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Jason Fry and Greg Prince
Faith and Fear in Flushing made its debut on Feb. 16, 2005, the brainchild of two longtime friends and lifelong Met fans.

Greg Prince discovered the Mets when he was 6, during the magical summer of 1969. He is a Long Island-based writer, editor and communications consultant. Contact him here.

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Deep Throw: Zambrano Revealed

WASHINGTON (FAF) — Political pundits, media analysts and historians of all stripe continue to be flabbergasted by the shockingest of revelations this week, one that has rocked the nation's capital to its core.

After what seemed an eternity, Victor Zambrano has been revealed to be a good pitcher by throwing deep — carrying a shutout into the ninth inning before giving way to Braden Looper — in the Mets' 2-1 win over Arizona at Shea Stadium Wednesday night.

“I waited a long time, but I can wait no longer,” said self-confessed Deep Throat W. Mark Felt. “I have to say that Zambrano threw quite a game.”

Felt, whose role as the key source in the Watergate scandal received some attention before the Zambrano bombshell took over every news cycle, indicated the moment was right to reveal the right-handed pitcher's status.

“He was pretty good Wednesday night against the Diamondbacks,” the 91-year-old Felt admitted. “No, he was very good. Is he a hero? I'd have to say he was.”

It has been a parlor game of sorts in Washington and other interested precincts to guess when or even if Victor Zambrano would be considered a good pitcher. Estimates ranged from “never” to “when hell freezes over” to “what are you, drunk?”. Few Zambrano experts guessed the answer would be “yes” and arrive as soon as June 1, 2005.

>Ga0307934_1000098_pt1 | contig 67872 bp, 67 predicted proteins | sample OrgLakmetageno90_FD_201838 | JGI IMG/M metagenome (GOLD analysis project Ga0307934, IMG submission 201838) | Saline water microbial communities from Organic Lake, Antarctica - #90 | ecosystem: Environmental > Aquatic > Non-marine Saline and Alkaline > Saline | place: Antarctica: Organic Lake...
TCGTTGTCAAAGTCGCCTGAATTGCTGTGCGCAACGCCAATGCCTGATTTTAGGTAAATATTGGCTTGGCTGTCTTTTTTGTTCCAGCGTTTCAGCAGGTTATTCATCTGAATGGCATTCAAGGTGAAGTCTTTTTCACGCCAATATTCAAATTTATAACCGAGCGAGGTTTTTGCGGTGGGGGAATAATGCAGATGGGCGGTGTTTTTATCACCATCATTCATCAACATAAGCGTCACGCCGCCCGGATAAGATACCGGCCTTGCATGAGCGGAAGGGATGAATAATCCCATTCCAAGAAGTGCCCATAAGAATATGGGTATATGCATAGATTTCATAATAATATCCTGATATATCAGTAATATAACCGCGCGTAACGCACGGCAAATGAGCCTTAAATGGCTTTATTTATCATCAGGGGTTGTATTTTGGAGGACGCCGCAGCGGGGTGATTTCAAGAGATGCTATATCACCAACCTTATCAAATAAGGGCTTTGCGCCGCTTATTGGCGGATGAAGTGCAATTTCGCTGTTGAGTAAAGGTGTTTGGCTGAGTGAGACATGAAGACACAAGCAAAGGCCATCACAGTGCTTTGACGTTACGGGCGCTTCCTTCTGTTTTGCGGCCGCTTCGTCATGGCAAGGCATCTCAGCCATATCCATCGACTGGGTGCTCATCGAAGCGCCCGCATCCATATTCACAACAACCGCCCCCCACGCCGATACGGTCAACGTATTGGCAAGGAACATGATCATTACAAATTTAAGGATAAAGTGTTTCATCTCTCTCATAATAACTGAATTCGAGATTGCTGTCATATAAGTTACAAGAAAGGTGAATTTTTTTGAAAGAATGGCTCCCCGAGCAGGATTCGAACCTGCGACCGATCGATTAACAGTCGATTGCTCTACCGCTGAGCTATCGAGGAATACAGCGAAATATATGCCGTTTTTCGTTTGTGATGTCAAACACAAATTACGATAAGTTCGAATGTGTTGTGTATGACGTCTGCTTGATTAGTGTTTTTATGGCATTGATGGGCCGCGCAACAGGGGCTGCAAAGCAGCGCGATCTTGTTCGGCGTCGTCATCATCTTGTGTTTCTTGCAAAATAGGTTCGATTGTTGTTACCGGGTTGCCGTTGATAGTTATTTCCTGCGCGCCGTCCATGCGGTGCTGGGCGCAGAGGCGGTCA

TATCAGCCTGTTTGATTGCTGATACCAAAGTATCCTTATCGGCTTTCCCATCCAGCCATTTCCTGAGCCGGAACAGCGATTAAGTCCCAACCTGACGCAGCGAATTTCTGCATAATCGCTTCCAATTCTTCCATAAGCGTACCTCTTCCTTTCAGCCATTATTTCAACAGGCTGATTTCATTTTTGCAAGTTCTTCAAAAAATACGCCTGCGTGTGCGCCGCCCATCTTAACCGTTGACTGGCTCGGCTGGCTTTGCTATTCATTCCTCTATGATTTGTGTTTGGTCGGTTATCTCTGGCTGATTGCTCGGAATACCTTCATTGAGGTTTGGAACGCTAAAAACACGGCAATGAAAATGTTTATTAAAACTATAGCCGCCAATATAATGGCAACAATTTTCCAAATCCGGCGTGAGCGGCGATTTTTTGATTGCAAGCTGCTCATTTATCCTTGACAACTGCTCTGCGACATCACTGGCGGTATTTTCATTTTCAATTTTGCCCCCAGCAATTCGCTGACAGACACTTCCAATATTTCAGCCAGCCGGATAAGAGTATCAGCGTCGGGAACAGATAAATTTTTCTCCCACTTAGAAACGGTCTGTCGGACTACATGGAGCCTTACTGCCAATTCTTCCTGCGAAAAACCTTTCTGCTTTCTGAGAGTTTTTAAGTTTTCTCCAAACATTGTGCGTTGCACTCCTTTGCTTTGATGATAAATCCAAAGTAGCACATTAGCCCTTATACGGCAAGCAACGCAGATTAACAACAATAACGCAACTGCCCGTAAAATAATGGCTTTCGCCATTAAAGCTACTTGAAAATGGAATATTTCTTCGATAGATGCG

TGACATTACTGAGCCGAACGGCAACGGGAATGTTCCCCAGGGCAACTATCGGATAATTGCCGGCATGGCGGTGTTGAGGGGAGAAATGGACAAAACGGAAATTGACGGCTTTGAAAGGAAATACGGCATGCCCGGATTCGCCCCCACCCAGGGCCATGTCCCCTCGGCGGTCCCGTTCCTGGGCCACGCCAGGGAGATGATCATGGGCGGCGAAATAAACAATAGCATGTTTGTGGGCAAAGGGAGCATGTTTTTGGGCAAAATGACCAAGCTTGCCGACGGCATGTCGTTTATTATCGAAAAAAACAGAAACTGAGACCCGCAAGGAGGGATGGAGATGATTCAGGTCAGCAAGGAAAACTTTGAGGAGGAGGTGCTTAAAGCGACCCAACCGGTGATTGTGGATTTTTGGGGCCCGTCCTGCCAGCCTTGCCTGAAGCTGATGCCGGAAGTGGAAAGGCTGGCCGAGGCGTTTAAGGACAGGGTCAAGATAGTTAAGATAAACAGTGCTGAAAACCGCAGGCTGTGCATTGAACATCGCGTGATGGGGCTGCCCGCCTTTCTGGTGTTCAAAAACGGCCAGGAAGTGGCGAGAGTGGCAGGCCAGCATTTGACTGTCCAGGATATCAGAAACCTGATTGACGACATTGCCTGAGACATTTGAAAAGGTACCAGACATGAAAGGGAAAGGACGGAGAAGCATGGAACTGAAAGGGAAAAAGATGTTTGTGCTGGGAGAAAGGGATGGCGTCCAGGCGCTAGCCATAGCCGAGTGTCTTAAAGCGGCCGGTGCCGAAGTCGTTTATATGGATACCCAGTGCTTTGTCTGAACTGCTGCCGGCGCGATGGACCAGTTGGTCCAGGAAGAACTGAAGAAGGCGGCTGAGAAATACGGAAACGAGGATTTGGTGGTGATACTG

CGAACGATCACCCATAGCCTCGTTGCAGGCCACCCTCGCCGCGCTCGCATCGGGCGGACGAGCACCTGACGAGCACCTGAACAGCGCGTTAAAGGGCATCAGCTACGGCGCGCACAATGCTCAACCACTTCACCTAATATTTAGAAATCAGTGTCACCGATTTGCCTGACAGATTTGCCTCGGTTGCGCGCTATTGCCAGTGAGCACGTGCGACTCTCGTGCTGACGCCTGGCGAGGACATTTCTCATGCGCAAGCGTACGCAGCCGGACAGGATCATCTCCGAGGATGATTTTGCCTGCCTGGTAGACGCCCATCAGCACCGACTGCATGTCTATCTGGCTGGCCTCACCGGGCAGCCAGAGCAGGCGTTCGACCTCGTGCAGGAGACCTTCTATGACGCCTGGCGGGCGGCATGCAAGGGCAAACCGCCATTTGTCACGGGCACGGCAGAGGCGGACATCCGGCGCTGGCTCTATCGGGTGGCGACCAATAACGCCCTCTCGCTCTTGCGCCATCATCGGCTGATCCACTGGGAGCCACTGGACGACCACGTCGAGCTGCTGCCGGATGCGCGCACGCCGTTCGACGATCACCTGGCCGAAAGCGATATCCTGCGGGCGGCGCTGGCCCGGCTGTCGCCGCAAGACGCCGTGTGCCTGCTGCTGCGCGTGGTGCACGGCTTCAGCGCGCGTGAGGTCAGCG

“The thing that made me think there was no connection between good pitching and Zambrano,” said Felt, “was the fact that the guy pitched like he was pitching in a dark, deserted garage. You can't get batters out that way. Now, it turns out, that maybe you can.

“I don't know what to believe anymore.”

“A lot of investigation went into this,” explained Bob Woodward, co-author of the groundbreaking All the President's Men. “Carl [Bernstein, Woodward's co-author] and I thought we might have to carry this to our graves, but in the end, Victor Zambrano outed himself. He scooped the whole lot of us.”

The Zambrano identification had eluded experts because those who sleuthed for clues saw few if any hints that this story would break so unexpectedly. Theories like “walks too many”; “has that one bad inning”; “throws balls away”; and the popular “Zambrano for Kazmir? What are you, drunk?” seemed to eliminate the possibility that Victor Zambrano could be good, let alone excellent.

But now one of history's great riddles has been solved. While there is immense satisfaction among Washington's chattering classes knowing that Victor Zambrano is a good pitcher, there are still some loose ends in need of tying up:

* What took him so long?

* How did he keep his identity a secret?

* And will it be completely corroborated by his next start?

“Whoa,” cautioned longtime Washington Post executive editor Ben Bradlee. “One mystery at a time.”

4 comments to Deep Throw: Zambrano Revealed

  • Anonymous

    I knew all along. All the clues were there.

  • Anonymous

    It's often been said that Zambrano couldn't hit the broad side of a barn. I, however, contend that he could… if there was a little strike zone sized hole cut in it.
    I don't think the deep backs are a great litmus test for our new savior. However, I wonder if he knows that he's pitching for his job, and that Mr. Heilman lurks just behind the green door.
    Alright…blue door.

  • Anonymous

    As a journalist and a Mets fan, this is the cleverest thing I've run into this month. Well done.

  • Anonymous

    But it's only June 2!